Goodbye CruiseControl.rb, Hello Hudson

Imagine you have a friend who writes a blog. Maybe you actually do. Let’s call him ‘Chump’. One day you’re chatting, and the conversation turns to technology. It turns out that Chump is using Dreamweaver to write his blog entries, and manually uploading them to his site via FTP. You’re appalled.

How do you update the RSS feed?

you enquire, trying to conceal the horror in your voice.

Oh, I just edit the Atom file manually, it’s not that hard.

says Chump.

Maybe nobody ever told Chump about wordpress.

At work, we just switched our build server from CruiseControl.rb to Hudson, and we won’t be looking back.

Ruby people, for some reason, seem distinctly inclined to use build servers made out of Ruby too. That’s nice and everything, but these things are childsplay in comparison to the maturity, usability, and feature-set of hudson.

Here’s why I recommend you switch to hudson for your Ruby / Git projects:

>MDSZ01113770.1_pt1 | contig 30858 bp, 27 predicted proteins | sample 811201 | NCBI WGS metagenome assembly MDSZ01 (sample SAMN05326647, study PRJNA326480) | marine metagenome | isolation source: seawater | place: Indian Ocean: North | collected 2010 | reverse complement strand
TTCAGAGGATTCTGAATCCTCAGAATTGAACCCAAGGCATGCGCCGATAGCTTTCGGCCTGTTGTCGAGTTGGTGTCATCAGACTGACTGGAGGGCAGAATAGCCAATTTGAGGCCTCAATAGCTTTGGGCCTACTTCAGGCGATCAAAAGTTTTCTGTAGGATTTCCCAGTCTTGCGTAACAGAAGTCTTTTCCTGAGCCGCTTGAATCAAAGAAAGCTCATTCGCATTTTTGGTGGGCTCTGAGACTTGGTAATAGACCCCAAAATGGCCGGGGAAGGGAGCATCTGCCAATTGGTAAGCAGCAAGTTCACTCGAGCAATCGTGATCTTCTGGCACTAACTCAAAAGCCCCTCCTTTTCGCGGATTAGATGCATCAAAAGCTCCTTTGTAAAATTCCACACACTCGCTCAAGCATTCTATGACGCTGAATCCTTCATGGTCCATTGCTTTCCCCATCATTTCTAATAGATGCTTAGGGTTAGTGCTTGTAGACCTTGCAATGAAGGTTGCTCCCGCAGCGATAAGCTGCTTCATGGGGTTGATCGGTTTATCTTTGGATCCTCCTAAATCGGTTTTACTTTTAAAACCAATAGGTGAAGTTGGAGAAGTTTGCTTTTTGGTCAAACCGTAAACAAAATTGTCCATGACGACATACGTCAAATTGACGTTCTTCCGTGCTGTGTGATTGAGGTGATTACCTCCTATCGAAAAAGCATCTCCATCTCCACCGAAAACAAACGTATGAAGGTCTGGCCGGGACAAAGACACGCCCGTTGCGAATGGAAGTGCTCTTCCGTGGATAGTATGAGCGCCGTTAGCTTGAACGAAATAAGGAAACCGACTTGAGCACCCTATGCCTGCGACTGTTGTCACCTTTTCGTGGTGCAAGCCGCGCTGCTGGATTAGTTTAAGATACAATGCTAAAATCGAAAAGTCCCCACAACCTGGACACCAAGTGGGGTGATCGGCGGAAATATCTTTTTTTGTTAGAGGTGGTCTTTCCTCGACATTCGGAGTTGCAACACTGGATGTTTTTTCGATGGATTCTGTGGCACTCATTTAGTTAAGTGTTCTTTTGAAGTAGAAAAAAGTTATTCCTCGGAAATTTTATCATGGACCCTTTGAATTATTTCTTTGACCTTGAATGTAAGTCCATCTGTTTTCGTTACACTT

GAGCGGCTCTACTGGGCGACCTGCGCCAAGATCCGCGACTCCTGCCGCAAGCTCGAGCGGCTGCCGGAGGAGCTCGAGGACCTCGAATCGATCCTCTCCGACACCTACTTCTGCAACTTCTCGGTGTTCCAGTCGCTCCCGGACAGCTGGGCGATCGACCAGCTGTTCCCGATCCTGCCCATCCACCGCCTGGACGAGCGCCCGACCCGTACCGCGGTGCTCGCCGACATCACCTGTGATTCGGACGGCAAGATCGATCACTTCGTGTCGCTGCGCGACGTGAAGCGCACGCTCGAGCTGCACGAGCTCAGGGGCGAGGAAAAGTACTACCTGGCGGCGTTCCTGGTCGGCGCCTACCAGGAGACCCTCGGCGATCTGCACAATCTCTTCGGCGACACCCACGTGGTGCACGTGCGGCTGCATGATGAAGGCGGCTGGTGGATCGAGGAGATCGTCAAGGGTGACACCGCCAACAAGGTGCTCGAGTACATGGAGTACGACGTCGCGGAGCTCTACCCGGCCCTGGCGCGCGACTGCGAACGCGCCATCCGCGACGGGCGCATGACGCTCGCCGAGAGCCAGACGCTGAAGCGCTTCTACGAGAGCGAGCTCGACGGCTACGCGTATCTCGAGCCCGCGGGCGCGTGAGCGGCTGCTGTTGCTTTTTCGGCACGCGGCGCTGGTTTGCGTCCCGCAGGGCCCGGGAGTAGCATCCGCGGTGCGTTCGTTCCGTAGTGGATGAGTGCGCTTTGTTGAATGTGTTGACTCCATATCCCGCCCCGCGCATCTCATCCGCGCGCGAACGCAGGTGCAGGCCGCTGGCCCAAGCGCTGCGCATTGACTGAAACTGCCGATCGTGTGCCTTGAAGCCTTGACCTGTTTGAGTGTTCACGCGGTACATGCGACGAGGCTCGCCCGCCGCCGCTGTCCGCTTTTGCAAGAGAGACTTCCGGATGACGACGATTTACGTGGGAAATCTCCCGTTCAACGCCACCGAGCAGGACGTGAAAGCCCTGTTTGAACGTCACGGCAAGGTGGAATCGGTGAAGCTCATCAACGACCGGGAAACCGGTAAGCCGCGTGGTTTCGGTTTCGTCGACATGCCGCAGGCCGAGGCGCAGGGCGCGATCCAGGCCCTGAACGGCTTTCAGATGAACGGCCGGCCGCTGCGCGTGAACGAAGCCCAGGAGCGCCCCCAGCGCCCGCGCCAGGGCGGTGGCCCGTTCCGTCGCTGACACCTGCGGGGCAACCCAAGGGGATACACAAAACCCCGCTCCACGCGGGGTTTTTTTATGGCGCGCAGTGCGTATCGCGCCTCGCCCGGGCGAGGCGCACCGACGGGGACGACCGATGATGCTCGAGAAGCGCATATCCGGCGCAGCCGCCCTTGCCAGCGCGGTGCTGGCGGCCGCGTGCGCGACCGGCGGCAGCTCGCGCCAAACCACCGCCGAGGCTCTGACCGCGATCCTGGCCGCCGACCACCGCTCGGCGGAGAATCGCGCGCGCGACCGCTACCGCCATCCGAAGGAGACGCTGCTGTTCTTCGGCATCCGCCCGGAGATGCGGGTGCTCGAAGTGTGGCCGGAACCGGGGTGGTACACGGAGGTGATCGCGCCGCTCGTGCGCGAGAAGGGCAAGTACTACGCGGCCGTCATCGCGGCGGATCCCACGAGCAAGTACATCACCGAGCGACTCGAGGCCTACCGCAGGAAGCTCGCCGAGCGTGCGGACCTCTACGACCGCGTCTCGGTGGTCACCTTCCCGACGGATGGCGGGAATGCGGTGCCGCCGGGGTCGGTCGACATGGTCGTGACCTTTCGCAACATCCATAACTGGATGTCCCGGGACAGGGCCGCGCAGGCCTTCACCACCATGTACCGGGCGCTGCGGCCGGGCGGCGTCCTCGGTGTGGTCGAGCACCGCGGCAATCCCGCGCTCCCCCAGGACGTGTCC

• open source
  • piss easy to set up, even if you have no idea what java even is
  • solid git support
  • works with CCMenu (or your favourite CruiseControl monitoring desktop widget)
  • kill builds from the GUI
  • in fact, manage everything from the GUI
  • distributed architecture, allowing you to delegate builds to multiple machines
  • huge, active plug-in support
  • you have better things to do with your time than faff around hacking on your build server

The problem is, it doesn’t have a smug website with fancy branding, so you probably overlooked it the first time. Go back and take another look.

Published by Matt

I write software, and love learning how to do it even better.

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  1. I’ve no experience with Hudson so cannot comment on that but I meant to mention this to you the other day Matt, TeamCity now supports Git too. Having seen developers here become Continuous Integration converts almost instantly when considering TeamCity versus it’s certainly worth consideration too. Perhaps a little late for you but I thought worthy of note for anyone reading this post.

    Hope all is well, Dan.